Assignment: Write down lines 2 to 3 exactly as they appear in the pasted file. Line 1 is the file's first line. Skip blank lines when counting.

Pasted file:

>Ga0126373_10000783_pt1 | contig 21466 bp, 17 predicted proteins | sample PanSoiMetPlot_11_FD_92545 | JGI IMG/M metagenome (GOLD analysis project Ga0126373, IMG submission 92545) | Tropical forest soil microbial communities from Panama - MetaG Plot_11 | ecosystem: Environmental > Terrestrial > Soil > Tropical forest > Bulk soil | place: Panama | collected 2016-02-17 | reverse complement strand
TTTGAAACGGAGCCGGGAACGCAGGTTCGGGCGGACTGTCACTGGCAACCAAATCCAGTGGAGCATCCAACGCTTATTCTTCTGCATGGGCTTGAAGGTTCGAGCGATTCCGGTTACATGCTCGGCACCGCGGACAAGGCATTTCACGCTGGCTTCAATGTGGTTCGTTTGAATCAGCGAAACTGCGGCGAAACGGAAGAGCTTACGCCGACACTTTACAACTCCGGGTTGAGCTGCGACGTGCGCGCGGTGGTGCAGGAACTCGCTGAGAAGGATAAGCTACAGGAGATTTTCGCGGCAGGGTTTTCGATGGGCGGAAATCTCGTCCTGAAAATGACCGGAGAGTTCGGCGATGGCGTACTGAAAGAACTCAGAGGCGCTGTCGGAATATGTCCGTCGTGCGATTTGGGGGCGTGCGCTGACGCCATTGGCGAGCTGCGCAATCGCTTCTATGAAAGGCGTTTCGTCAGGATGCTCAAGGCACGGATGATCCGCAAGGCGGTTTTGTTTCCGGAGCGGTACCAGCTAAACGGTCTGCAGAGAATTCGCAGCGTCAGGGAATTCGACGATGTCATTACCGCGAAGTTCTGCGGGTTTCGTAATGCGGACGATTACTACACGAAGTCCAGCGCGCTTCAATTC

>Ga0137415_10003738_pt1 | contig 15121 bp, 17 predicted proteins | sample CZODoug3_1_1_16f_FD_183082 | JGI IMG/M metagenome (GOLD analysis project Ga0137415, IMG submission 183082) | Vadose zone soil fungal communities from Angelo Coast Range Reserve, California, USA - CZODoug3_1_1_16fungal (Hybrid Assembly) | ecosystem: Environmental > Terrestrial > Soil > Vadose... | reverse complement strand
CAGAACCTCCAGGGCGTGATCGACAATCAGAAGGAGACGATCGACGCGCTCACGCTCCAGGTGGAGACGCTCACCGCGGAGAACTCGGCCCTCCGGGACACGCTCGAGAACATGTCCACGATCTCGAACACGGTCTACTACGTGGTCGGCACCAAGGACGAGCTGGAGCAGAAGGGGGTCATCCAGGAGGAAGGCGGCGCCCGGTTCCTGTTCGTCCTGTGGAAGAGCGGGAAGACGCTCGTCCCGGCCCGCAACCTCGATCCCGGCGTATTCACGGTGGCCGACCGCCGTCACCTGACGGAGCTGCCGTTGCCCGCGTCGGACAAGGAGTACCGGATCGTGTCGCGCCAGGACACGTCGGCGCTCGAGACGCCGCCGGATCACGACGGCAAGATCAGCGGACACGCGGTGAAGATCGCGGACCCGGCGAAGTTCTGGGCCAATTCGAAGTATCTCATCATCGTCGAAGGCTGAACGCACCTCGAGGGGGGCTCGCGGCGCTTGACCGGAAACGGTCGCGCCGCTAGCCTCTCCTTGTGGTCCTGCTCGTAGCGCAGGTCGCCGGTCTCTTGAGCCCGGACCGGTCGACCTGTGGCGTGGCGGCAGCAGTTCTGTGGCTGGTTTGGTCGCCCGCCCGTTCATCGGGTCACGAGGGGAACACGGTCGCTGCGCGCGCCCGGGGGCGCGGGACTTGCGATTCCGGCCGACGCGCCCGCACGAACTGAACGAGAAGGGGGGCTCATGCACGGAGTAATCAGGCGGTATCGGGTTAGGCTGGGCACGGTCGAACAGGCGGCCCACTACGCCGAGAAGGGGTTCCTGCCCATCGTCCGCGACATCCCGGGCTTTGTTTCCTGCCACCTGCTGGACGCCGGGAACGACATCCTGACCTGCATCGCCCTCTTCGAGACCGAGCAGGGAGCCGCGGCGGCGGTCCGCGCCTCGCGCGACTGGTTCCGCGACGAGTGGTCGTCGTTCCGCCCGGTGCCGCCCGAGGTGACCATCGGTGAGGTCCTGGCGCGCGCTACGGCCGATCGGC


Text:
TTTGAAACGGAGCCGGGAACGCAGGTTCGGGCGGACTGTCACTGGCAACCAAATCCAGTGGAGCATCCAACGCTTATTCTTCTGCATGGGCTTGAAGGTTCGAGCGATTCCGGTTACATGCTCGGCACCGCGGACAAGGCATTTCACGCTGGCTTCAATGTGGTTCGTTTGAATCAGCGAAACTGCGGCGAAACGGAAGAGCTTACGCCGACACTTTACAACTCCGGGTTGAGCTGCGACGTGCGCGCGGTGGTGCAGGAACTCGCTGAGAAGGATAAGCTACAGGAGATTTTCGCGGCAGGGTTTTCGATGGGCGGAAATCTCGTCCTGAAAATGACCGGAGAGTTCGGCGATGGCGTACTGAAAGAACTCAGAGGCGCTGTCGGAATATGTCCGTCGTGCGATTTGGGGGCGTGCGCTGACGCCATTGGCGAGCTGCGCAATCGCTTCTATGAAAGGCGTTTCGTCAGGATGCTCAAGGCACGGATGATCCGCAAGGCGGTTTTGTTTCCGGAGCGGTACCAGCTAAACGGTCTGCAGAGAATTCGCAGCGTCAGGGAATTCGACGATGTCATTACCGCGAAGTTCTGCGGGTTTCGTAATGCGGACGATTACTACACGAAGTCCAGCGCGCTTCAATTC

>Ga0137415_10003738_pt1 | contig 15121 bp, 17 predicted proteins | sample CZODoug3_1_1_16f_FD_183082 | JGI IMG/M metagenome (GOLD analysis project Ga0137415, IMG submission 183082) | Vadose zone soil fungal communities from Angelo Coast Range Reserve, California, USA - CZODoug3_1_1_16fungal (Hybrid Assembly) | ecosystem: Environmental > Terrestrial > Soil > Vadose... | reverse complement strand